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Mono: All About the Kissing Disease

Mono: All About the Kissing Disease

While Mononucleosis, better known as mono, has been dubbed the “kissing disease,” it can safely be said that mono isn’t a condition that anyone would fall in love with. A cousin of the herpes virus, mono usually spreads from one person to another through saliva exchanged in kisses (hence its somewhat-funny nickname). The virus can also be spread through sharing food or utensils with an infected person.

Though it carries relatively strong symptoms, mono is not as contagious as similar ailments, such as the common cold. Furthermore, most adults develop antibodies to the disease after being exposed to mono. In other words, your body’s immune system makes it very difficult to catch mono more than once.

Mono can be a sneaky condition, as it can wait between 4 and 8 weeks before affecting a patient’s health. A person with mono will generally exhibit the following symptoms to varying degrees:

  • An enlarged spleen, which causes soreness in the upper-left abdomen
  • A severe sore throat that seems to be resistant to antibiotics
  • A yellowish tint to the skin, similar to jaundice
  • Difficulty breathing
  • Extreme weakness and fatigue
  • Intense headaches
  • Intense muscle aches
  • Lack of appetite, usually followed by weight loss
  • Malaise
  • Moderate to high fever, followed by chills
  • Night sweats
  • Rash anywhere on the skin or body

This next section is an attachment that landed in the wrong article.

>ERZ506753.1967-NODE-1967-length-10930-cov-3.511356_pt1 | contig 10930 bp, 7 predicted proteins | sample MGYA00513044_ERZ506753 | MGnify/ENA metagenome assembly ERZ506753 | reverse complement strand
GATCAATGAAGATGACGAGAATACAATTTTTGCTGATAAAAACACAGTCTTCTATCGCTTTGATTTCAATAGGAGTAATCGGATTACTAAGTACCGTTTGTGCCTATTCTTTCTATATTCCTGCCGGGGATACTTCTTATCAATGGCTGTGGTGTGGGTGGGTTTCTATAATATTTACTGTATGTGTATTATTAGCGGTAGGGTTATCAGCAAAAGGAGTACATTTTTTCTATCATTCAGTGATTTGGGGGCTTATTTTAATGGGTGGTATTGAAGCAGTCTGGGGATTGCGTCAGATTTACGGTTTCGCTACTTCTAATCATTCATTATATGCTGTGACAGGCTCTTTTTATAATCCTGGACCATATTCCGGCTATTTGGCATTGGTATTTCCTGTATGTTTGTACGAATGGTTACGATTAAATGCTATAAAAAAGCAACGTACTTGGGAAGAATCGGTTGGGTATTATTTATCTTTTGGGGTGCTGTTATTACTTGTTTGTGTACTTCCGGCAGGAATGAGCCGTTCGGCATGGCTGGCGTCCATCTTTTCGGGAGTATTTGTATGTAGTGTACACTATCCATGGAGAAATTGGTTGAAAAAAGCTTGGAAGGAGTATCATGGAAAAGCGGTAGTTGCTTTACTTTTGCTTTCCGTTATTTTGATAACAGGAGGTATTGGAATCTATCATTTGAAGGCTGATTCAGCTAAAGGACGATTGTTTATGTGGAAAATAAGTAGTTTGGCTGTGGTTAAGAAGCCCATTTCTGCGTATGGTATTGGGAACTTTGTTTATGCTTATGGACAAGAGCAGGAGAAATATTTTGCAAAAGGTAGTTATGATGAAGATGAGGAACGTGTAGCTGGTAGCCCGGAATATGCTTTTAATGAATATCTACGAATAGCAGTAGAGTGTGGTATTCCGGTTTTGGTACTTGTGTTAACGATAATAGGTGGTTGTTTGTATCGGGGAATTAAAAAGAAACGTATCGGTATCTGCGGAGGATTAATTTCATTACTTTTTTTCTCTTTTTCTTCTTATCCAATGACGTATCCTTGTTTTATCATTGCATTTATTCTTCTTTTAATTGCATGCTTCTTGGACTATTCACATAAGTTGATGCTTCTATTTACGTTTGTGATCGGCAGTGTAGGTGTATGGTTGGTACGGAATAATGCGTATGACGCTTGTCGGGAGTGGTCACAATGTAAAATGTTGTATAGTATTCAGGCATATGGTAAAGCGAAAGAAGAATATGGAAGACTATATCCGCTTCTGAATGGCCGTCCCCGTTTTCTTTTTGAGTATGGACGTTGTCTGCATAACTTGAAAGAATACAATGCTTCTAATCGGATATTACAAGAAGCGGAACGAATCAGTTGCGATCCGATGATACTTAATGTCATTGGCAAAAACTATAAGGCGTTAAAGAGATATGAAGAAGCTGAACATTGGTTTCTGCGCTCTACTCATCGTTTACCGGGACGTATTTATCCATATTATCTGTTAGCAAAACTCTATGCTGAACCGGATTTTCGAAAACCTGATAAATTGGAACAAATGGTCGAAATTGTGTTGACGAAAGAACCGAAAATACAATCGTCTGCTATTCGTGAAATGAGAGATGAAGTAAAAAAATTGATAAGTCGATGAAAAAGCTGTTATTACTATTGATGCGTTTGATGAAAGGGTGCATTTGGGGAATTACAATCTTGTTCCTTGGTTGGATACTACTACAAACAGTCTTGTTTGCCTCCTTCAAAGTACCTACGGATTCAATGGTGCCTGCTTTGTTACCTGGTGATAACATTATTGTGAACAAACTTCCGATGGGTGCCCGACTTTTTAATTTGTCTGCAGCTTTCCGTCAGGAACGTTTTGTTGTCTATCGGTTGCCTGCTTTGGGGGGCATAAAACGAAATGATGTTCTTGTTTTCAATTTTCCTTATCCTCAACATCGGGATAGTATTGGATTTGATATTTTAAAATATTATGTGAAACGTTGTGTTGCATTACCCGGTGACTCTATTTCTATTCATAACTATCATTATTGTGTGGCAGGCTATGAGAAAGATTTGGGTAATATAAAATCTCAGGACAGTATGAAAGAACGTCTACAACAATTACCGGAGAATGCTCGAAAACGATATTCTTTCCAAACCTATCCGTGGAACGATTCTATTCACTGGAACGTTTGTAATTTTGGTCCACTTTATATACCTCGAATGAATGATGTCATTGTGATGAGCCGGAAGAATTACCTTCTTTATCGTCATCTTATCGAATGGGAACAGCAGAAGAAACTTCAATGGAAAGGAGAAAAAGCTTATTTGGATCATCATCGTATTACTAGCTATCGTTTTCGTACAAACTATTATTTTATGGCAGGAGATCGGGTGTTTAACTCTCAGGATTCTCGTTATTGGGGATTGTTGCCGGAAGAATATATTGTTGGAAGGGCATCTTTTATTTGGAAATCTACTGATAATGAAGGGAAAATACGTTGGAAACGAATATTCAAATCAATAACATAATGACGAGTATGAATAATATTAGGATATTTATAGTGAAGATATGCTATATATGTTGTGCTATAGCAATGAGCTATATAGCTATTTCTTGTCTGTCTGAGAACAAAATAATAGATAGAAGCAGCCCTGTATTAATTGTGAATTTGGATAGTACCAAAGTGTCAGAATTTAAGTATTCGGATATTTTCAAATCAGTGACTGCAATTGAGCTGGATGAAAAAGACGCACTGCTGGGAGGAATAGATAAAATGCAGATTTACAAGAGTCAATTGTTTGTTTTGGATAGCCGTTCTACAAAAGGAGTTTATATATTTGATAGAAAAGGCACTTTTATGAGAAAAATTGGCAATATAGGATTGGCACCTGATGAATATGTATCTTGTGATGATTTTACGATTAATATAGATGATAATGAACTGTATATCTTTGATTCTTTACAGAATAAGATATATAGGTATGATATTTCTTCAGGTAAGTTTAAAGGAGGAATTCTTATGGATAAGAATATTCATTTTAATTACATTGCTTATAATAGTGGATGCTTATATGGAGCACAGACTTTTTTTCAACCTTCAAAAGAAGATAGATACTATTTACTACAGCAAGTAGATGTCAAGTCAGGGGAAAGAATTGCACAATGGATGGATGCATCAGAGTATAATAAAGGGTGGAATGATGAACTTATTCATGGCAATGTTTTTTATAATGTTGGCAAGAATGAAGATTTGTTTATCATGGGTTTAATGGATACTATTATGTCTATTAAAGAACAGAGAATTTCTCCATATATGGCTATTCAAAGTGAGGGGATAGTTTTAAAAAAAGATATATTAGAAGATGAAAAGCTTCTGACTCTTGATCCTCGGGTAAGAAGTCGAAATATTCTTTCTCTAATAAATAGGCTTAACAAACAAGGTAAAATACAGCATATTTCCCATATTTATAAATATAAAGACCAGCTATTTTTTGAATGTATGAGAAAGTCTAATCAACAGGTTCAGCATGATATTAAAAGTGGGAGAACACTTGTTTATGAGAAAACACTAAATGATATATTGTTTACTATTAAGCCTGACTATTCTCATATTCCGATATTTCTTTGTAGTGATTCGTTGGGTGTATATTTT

• Swollen lymph nodes, glands and tonsillitis
  • Tiny red spots or bruise-like areas inside the mouth, especially on the roof of the mouth

Though the above list of symptoms may seem imposing, mono is usually not severe, and will be taken care of by the body’s immune system in less than 10 days. In more serious cases, mono may stick around longer, and cause much more troubling symptoms. If you display any of these symptoms while sick with mono, you should consult your doctor about further treatment options:

  • Persistent symptoms that last longer than 10 days; your doctor might determine you have strep throat. You might also have leukemia or lymphoma, but the chances of developing these conditions is significantly smaller.
  • Swollen lymph nodes all over the body, which could be a sign of a much more serious condition, such as tuberculosis, cancer or HIV.
  • Abdominal pain, which can indicate a ruptured spleen. In this case, seek medical attention immediately.
  • Developing a rash and headache at the same time; this could indicate meningitis.
  • Developing a rash of tiny red spots, which could also be a sign of meningitis.

Treating Mono

Mono, like the common cold, is an illness that simply needs to run its course through your body before your immune system can expel it. Because of this, the best way to treat mono is though self-care. The most obvious steps are to get plenty of rest and to consistently drink fluids, as both will assist your immune system in ridding your body of mono. Avoid heavy lifting, contact sports or any strenuous activities, as these may cause your spleen to burst if it is inflamed. Try to keep your mouth moist at all times, as this can alleviate pain from an irritated throat. If you’re a smoker, try and kick your habit at least temporarily, since smoking will worsen your symptoms.

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